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A startlingly effective way to reduce interpersonal conflict and distress - discussion & broader applications

(this post is downloadable both as a PDF file and as a Word doc)

Yesterday I wrote a blog post on the very interesting & encouraging recent research paper "A brief intervention to promote conflict reappraisal preserves marital quality over time" which introduces a simple reappraisal method with great promise for arresting the gradual steady decline in quality seen in many long-term couple relationships.  As they say "What's not to like?"  In today's post I want to say a little more about this reappraisal in marriage study.  I also want to mention other very encouraging linked research and how one might adapt these methods for more general interpersonal conflicts.

As one can see when reading the full text of the reappraisal in marriage study (freely downloadable from the lead author's university website), the intervention was carefully targeted.  The authors write "Scholars have identified a broad range of factors that predict poor marital quality. Among relational processes, arguably the most robust predictor is 'negative-affect reciprocity' - a chain of retaliatory negativity between spouses during marital conflict, such as when a husband responds to his wife's criticism of his parenting with an angry denial or an insulting evaluation of her integrity (Gottman, 1998) ... Inspired by research demonstrating that brief, theory based, social-psychological interventions can yield remarkably enduring improvements in people's lives by fostering thoughts and behaviors that self-reinforce over time (Yeager & Walton, 2011), we developed an intervention to test whether reappraising conflict can preserve marital quality over an extended period of time (at least in a nonclinical sample). Given that relationship quality is strongly influenced by recursive, self-reinforcing dynamics, such as negative-affect reciprocity, it represents an especially promising target for a brief social-psychological intervention. In addition, because this intervention focused precisely on a theory-specified process, it required minimal investment of time or other resources."

So I want now to mention briefly other encouraging linked research.  In the current couples study, participants in the active intervention group were asked to 1. "Think about the specific disagreement that you just wrote about having with your partner. Think about this disagreement with your partner from the perspective of a neutral third party who wants the best for all involved; a person who sees things from a neutral point of view. How might this person think about the disagreement? How might he or she find the good that could come from it?"  2. "Some people find it helpful to take this third-party perspective during their interactions with their romantic partner. However, almost everybody finds it challenging to take this third-party perspective at all times. In your relationship with your partner, what obstacles do you face in trying to take this third-partner perspective, especially when you're having a disagreement with your partner?"  3. "Despite the obstacles to taking a third-party perspective, people can be successful in doing so.  Over the next 4 months, please try your best to take this third-party perspective during interactions with your partner, especially during disagreements.  How might you be most successful in taking this perspective in your interactions with your partner over the next 4 months? How might taking this perspective help you make the best of disagreements in your relationship?"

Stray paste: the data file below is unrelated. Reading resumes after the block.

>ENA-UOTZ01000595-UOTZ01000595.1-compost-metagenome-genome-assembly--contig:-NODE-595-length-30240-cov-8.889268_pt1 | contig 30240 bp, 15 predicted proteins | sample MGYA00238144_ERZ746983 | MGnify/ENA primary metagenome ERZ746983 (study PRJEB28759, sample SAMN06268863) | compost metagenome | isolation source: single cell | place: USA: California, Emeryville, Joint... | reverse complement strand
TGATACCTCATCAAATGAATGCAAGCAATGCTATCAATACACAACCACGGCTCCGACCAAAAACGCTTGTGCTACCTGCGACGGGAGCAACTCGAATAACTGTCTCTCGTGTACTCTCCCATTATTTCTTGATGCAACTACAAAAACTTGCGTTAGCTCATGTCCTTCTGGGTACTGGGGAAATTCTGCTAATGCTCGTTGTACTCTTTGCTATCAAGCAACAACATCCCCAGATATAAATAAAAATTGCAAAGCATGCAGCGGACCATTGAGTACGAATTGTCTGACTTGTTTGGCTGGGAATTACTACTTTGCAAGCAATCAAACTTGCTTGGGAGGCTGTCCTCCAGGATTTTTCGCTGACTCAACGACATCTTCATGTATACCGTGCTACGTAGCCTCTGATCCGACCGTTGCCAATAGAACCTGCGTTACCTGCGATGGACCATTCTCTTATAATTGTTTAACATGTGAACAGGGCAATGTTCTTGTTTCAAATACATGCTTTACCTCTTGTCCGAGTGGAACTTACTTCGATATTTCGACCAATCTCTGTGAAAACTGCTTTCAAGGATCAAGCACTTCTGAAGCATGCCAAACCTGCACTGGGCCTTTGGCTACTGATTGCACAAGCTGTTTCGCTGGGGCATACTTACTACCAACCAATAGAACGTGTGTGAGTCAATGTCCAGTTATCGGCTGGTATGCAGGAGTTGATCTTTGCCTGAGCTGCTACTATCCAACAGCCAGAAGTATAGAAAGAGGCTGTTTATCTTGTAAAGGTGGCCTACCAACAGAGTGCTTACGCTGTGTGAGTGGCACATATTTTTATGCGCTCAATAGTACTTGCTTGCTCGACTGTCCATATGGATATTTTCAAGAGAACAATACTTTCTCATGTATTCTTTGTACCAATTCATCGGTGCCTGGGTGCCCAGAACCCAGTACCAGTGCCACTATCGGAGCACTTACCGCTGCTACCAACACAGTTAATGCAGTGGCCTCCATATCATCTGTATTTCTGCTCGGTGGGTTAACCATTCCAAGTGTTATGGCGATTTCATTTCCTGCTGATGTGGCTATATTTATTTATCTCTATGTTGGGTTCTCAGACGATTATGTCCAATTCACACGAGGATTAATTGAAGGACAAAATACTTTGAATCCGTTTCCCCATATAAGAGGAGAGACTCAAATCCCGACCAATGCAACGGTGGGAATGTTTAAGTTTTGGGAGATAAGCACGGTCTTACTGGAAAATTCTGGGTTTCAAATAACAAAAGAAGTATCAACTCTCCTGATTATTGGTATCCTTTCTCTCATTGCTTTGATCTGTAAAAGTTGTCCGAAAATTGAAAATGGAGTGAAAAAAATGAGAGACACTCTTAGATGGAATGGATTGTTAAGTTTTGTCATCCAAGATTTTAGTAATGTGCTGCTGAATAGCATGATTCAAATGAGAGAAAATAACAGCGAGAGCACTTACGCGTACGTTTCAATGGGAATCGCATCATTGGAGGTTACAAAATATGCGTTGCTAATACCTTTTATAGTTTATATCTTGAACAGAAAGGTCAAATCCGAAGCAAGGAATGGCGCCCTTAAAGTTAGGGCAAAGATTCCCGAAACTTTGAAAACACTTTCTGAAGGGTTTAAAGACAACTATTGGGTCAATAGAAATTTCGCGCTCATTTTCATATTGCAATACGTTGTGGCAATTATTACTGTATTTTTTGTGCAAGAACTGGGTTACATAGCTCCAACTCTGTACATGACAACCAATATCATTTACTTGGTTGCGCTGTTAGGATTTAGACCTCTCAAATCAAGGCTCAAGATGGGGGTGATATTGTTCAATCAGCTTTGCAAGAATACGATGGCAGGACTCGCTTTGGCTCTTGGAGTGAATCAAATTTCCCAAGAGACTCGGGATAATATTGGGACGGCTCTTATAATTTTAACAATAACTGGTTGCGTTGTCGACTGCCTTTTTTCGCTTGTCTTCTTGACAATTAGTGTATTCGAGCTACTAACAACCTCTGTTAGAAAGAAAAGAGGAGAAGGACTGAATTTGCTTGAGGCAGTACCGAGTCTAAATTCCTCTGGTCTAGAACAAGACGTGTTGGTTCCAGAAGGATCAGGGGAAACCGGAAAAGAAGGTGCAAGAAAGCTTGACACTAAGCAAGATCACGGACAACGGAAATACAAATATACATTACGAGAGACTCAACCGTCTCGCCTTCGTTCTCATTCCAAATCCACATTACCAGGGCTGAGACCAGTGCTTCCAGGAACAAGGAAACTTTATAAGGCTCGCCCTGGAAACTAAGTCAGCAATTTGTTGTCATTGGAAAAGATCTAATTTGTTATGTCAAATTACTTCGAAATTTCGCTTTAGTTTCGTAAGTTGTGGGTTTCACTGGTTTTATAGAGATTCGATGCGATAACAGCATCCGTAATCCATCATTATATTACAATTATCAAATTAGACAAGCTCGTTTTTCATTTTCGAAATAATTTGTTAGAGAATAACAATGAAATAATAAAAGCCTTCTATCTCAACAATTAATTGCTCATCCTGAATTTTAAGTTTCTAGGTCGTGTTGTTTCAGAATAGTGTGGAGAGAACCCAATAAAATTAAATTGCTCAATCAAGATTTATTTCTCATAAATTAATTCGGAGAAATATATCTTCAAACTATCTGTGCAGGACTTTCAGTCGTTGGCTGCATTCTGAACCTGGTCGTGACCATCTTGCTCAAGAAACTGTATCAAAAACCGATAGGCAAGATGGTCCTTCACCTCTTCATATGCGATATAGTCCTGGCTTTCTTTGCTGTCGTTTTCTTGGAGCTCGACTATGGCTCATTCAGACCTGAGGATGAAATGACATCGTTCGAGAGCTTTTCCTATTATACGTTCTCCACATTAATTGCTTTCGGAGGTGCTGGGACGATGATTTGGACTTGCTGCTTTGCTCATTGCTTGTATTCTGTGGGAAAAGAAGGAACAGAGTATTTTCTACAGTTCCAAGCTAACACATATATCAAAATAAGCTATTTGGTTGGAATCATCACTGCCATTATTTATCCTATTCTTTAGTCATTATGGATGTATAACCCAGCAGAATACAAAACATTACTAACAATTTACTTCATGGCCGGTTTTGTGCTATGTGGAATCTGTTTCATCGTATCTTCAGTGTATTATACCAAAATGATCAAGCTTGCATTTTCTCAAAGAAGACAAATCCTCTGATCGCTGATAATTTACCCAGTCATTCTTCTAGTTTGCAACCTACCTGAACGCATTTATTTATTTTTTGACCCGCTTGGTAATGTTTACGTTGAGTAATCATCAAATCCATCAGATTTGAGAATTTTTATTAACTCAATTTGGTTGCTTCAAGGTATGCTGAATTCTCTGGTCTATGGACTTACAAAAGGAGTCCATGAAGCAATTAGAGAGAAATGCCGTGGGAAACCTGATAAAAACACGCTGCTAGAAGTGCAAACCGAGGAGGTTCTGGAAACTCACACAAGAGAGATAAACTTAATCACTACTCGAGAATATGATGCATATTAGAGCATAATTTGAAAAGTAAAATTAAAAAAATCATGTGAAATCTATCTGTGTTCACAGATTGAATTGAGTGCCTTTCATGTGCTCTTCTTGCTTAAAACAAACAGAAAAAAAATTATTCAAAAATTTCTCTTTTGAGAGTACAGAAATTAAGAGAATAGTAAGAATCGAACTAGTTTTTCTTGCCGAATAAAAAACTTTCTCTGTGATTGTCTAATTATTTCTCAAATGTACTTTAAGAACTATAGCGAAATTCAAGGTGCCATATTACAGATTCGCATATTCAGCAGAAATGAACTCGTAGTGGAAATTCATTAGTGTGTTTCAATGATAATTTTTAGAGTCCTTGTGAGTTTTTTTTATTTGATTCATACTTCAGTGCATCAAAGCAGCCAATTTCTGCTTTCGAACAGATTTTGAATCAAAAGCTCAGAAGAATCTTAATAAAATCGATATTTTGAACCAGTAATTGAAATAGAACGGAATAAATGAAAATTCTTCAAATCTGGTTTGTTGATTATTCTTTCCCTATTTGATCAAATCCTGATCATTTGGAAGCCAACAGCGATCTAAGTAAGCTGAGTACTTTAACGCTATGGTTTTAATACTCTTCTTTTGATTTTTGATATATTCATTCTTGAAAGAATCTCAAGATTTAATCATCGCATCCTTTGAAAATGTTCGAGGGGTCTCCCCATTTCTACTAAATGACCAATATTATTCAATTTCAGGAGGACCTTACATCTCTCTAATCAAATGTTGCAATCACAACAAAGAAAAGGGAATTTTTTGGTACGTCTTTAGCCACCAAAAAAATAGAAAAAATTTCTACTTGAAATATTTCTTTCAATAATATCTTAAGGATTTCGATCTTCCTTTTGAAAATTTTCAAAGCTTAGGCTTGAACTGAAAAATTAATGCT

So the first step in this 3-part intervention involves reappraisal.  Clicking on "reappraisal" in this website's tag cloud should bring up a dozen or so blog posts that I've written mentioning this potentially powerful psychological technique.  Of particular relevance is the post "Reappraising reappraisal" with its associated downloadable handout.  Steps 2 and 3 ask the intervention group "what obstacles do you face in trying to take this third-partner perspective, especially when you're having a disagreement with your partner?" and "How might you be most successful in taking this perspective in your interactions with your partner over the next 4 months?"  This is very much implementation intention territory.  If the authors hadn't been under some pressure to develop a very brief, internet-delivered intervention, it would have made good sense to have taken rather longer on encouraging the intervention group to plan, set up, and follow through on a personally chosen set of implementation intentions involving the use of reappraisal with future couple disagreements - see the two blog posts beginning with "Implementation intentions & reaching our goals more successfully (first post)".  A little bit of extra bite could probably also have been added by including a brief mental contrasting intervention as well - for example by asking intervention couples to write first of all about how good it could be to have a deeply valued & very high quality marriage and what this would be likely to involve & feel like - see the blog post "Mental contrasting: a way to boost our commitment to goals we care about".  This would have had a good chance to increase participants motivation when tackling the subsequent list of "obstacles" they were asked to generate. And I very strongly suspect that a similar kind of augmented reappraisal would be useful in many other relationship conflicts, for example with other family members, with friends, and with work colleagues.  This can probably be done equally effectively as a discussion with someone else (you can always record it to refer back to), or as a short writing exercise.  So the beefed-up intervention looks like this: